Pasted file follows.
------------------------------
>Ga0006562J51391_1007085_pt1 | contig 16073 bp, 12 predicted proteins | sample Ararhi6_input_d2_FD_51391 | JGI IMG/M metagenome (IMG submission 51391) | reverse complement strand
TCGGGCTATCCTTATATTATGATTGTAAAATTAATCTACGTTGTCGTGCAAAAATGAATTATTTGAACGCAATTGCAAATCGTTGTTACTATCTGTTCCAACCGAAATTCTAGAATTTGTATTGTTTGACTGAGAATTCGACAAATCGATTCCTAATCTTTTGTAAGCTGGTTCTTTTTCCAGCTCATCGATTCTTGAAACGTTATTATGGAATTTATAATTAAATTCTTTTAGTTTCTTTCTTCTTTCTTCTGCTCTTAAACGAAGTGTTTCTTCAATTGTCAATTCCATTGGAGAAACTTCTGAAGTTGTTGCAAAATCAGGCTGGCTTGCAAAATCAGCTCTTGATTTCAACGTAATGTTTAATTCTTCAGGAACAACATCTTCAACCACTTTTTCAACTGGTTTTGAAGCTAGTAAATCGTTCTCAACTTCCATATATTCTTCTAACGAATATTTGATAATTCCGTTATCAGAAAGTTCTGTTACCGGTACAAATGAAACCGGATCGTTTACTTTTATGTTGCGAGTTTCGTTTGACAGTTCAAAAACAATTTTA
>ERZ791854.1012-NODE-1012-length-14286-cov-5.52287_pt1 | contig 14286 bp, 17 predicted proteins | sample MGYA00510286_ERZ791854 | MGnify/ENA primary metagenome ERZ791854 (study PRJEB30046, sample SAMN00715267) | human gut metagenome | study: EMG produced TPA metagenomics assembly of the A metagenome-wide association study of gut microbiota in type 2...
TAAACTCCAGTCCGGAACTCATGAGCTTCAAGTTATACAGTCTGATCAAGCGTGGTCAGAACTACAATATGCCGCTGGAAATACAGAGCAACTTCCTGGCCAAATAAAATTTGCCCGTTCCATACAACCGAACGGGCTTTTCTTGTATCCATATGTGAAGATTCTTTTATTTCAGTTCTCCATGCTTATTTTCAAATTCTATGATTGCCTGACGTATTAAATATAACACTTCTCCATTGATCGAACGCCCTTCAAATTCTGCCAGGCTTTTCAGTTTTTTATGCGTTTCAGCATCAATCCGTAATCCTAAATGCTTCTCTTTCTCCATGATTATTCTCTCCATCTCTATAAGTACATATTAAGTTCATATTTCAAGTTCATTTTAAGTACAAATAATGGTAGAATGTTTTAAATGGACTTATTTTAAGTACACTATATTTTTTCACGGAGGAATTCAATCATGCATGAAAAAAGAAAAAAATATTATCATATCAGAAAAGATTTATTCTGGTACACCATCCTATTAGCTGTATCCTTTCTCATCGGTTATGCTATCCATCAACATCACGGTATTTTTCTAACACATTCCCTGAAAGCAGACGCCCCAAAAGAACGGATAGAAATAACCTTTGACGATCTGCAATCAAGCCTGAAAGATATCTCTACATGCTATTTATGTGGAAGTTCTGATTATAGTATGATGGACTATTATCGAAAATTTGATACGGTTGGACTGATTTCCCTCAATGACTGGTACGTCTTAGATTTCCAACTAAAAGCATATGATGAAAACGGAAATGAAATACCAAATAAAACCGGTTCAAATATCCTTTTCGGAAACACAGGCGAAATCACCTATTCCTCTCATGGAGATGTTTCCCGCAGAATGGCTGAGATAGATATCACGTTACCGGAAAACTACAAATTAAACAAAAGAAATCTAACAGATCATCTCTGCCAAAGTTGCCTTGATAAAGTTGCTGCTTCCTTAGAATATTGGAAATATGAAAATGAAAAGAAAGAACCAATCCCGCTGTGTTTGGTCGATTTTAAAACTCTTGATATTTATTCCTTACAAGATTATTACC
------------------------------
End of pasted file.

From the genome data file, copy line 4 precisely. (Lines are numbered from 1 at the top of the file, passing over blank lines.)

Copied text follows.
TAAACTCCAGTCCGGAACTCATGAGCTTCAAGTTATACAGTCTGATCAAGCGTGGTCAGAACTACAATATGCCGCTGGAAATACAGAGCAACTTCCTGGCCAAATAAAATTTGCCCGTTCCATACAACCGAACGGGCTTTTCTTGTATCCATATGTGAAGATTCTTTTATTTCAGTTCTCCATGCTTATTTTCAAATTCTATGATTGCCTGACGTATTAAATATAACACTTCTCCATTGATCGAACGCCCTTCAAATTCTGCCAGGCTTTTCAGTTTTTTATGCGTTTCAGCATCAATCCGTAATCCTAAATGCTTCTCTTTCTCCATGATTATTCTCTCCATCTCTATAAGTACATATTAAGTTCATATTTCAAGTTCATTTTAAGTACAAATAATGGTAGAATGTTTTAAATGGACTTATTTTAAGTACACTATATTTTTTCACGGAGGAATTCAATCATGCATGAAAAAAGAAAAAAATATTATCATATCAGAAAAGATTTATTCTGGTACACCATCCTATTAGCTGTATCCTTTCTCATCGGTTATGCTATCCATCAACATCACGGTATTTTTCTAACACATTCCCTGAAAGCAGACGCCCCAAAAGAACGGATAGAAATAACCTTTGACGATCTGCAATCAAGCCTGAAAGATATCTCTACATGCTATTTATGTGGAAGTTCTGATTATAGTATGATGGACTATTATCGAAAATTTGATACGGTTGGACTGATTTCCCTCAATGACTGGTACGTCTTAGATTTCCAACTAAAAGCATATGATGAAAACGGAAATGAAATACCAAATAAAACCGGTTCAAATATCCTTTTCGGAAACACAGGCGAAATCACCTATTCCTCTCATGGAGATGTTTCCCGCAGAATGGCTGAGATAGATATCACGTTACCGGAAAACTACAAATTAAACAAAAGAAATCTAACAGATCATCTCTGCCAAAGTTGCCTTGATAAAGTTGCTGCTTCCTTAGAATATTGGAAATATGAAAATGAAAAGAAAGAACCAATCCCGCTGTGTTTGGTCGATTTTAAAACTCTTGATATTTATTCCTTACAAGATTATTACC